Traumatic brain injuries remain a major public health issue, and their care, a big concern in underequipped hospital [1, 11]. A Road traffic accident is the first cause and mainly occurs in male. Imaging is especially brain CT-scan input in this area, is no longer an issue, nevertheless its availability and the health system organization are still very much problematic in the third world countries.
The occurrence of unilateral mydriasis and the first of second appearance of motor deficit are an urgent indication of needs for brain CT-scan [1, 12]. The lack of scanner or the impossibility to have or do some for whatever reasons revealed the only opportunity in performing exploratory burr hole for which outcomes are well known [3, 5, 13]. Even though, exploratory burr hole is still frequently performed, it is not a systematic therapeutic choice in our practice; it is just an illustration of our difficulties concerning TBI management in satisfactory manners . This situation is similar to the one reported by Natarajan et al.  in 1989 in India or Viswanathan et al.  in Ethiopian in 2008. Performing exploratory burr hole in such condition is the outcome of serious discussion in which the neurosurgeon is always on the frontline. Without being abusive, exploratory burr hole is becoming a well justified alternative in underequipped medical centre, but reasons are opposed by Nelson  and Rinker et al. , Smith et al. , or Springer and Baker  for whom the choice of performing exploratory burr hole was due to exceptional circumstances; time of having a scan done or transferring the patients towards a specialized centre was more harmful due to their clinical state.
Based on diagnostic, our exploratory burr hole performances were positive in 60.9% of cases where Natarajan et al.  reported 55.4% in their series. This good rate is due to our rigorous selection criteria. Our therapeutic procedure strategy is summarized in Figure 1. But the exploratory burr hole based exclusively on clinical signs may create a bias in patient recruitment. Not having a brain CT-scan can create an underestimation of traumatic neurosurgical lesions; the diagnosis orientation of the examination signs can be very complex when the lesions are bilateral. On the therapeutic point of view, the exploratory burr hole had a salvation affect as indicated by the significant difference in mortality rate between patients in whom the exploration had shown a lesion and for whom it was negative. But, by taking into account all patients on whom an exploratory burr hole was performed, the overall mortality rate was higher compared to patients operated with CT-scan data. Nevertheless, brain CT-scan still very needed whatever the therapeutic choice [3, 8]. The observed mortality was due to the severity of injury as well as to the lack of knowledge associated with intracranial lesions. The insignificant difference in the mortality rate observed amongst patients operated with or without brain CT-scan shows the rigorous selection criteria of patients on who exploratory burr hole were performed.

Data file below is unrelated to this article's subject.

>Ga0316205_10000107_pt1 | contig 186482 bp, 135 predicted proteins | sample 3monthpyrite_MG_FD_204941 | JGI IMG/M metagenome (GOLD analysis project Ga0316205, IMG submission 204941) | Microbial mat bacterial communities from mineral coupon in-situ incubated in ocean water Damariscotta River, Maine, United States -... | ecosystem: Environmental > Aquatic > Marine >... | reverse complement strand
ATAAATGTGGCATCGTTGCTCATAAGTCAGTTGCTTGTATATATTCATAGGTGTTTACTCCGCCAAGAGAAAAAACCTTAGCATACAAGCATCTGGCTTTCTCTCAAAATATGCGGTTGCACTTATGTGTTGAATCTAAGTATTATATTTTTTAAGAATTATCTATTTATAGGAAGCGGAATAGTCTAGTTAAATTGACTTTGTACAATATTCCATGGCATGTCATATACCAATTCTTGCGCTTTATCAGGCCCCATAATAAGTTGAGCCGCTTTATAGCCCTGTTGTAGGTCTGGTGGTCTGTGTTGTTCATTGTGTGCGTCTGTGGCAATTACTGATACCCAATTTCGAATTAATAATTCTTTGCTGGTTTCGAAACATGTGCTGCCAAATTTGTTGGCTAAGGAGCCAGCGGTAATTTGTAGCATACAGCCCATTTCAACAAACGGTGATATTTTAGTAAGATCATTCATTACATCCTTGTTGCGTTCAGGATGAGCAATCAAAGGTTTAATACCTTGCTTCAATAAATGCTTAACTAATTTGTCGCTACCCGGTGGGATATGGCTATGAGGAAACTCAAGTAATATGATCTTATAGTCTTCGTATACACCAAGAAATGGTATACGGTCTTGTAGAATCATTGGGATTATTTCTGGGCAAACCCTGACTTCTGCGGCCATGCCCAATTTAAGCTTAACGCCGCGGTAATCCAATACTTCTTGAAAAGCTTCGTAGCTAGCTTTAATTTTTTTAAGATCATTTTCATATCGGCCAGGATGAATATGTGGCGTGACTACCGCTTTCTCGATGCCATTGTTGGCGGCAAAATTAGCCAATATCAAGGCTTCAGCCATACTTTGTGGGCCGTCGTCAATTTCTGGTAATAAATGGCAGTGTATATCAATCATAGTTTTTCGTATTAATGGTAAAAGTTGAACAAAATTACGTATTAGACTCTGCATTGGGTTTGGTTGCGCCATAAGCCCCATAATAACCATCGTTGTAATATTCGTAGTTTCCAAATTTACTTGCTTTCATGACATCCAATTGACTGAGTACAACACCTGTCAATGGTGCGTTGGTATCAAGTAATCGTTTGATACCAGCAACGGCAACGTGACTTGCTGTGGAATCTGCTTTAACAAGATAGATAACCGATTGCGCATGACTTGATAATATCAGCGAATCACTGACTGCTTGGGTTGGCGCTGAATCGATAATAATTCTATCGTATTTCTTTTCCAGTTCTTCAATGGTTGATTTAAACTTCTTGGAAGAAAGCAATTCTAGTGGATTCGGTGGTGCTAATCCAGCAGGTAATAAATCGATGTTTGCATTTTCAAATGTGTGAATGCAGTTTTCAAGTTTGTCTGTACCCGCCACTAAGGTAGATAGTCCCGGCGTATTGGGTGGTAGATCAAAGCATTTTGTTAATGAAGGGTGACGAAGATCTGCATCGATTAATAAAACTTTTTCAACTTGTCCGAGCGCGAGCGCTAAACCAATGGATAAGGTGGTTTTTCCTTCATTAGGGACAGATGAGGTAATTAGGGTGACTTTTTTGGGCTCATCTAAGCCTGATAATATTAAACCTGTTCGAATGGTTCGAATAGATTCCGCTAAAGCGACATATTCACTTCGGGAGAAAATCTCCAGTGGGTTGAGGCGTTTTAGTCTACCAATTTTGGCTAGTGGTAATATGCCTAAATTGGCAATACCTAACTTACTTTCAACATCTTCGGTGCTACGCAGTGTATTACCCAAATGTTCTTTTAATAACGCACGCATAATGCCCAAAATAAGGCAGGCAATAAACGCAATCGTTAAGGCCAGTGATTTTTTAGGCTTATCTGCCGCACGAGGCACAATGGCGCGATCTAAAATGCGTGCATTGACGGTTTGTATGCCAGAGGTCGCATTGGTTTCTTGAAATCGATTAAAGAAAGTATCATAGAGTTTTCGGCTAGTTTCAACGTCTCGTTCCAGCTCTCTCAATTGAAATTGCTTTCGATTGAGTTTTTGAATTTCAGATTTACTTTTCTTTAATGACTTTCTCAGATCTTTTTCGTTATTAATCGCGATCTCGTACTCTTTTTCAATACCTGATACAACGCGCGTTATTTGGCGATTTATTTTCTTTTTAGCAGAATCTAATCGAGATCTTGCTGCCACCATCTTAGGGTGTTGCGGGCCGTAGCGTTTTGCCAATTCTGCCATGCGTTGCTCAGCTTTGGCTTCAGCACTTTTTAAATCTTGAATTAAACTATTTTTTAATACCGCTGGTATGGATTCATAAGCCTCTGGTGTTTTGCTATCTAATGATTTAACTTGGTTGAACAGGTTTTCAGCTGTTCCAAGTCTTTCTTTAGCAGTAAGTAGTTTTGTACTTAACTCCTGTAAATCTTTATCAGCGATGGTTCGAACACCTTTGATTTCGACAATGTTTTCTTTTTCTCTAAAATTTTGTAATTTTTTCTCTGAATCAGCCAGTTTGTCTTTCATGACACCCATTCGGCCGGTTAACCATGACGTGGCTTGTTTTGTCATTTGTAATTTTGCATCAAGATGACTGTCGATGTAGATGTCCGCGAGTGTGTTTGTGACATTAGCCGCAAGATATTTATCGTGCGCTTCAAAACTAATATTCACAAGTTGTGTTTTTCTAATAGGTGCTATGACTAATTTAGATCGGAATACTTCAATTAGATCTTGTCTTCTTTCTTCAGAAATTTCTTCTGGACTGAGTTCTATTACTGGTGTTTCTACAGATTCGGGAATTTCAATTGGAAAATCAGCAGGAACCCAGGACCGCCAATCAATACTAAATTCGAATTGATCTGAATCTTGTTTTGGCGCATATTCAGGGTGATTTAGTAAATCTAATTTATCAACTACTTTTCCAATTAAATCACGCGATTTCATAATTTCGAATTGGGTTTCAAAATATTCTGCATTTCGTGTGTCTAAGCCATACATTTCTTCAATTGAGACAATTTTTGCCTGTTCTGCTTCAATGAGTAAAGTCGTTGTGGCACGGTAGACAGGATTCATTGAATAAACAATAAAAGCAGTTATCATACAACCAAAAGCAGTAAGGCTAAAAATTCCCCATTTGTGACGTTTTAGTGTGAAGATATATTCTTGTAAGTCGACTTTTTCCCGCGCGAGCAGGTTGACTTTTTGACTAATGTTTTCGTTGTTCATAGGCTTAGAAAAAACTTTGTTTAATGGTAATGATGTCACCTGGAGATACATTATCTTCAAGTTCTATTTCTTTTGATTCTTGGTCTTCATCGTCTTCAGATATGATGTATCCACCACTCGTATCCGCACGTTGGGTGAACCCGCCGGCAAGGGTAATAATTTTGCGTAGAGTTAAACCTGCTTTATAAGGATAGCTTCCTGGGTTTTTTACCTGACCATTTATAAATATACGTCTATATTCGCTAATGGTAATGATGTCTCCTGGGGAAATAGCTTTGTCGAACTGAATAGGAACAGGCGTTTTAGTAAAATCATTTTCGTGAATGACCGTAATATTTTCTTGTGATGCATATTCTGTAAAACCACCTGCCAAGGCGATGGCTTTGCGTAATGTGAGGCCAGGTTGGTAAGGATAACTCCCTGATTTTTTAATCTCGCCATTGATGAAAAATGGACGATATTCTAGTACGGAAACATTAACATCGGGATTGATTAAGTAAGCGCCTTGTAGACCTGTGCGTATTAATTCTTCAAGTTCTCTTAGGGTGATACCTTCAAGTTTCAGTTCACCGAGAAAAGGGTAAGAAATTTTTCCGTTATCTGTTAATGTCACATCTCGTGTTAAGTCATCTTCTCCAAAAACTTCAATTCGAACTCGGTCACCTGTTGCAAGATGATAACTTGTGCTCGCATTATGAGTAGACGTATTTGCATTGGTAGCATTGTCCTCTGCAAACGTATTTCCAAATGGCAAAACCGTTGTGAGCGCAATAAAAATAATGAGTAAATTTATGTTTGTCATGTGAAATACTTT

In our study the impact of the delay of the burr hole reported by Smith et al.  and Stuart et al.  on mortality was not assessed. Whatever, the motif and the outcomes, exploratory burr hole performed in underequipped or inadequate centre is a call upon our political leaders and decision makers on the choices and health care system strategies. Major work has already been done on TBI [1–3]. Public health centre would have to be equipped with technical means such as scanners, ongoing intensive care ward, and preadmission ward for allowing them facing and coping with the growing TBI pandemic.
The preventive measure which is already proven to be effective  should be taken into account in countries with low resources. Meanwhile, the focus should be drawn on adequate training and fair dispatching of neurosurgeons, radiologist, intensive care nurses, and anesthetist across the national territory. All these measures should enable exploratory burr hole performed on TBI patients to be seen as an exceptional measure rather than the first therapeutic choice in 2011.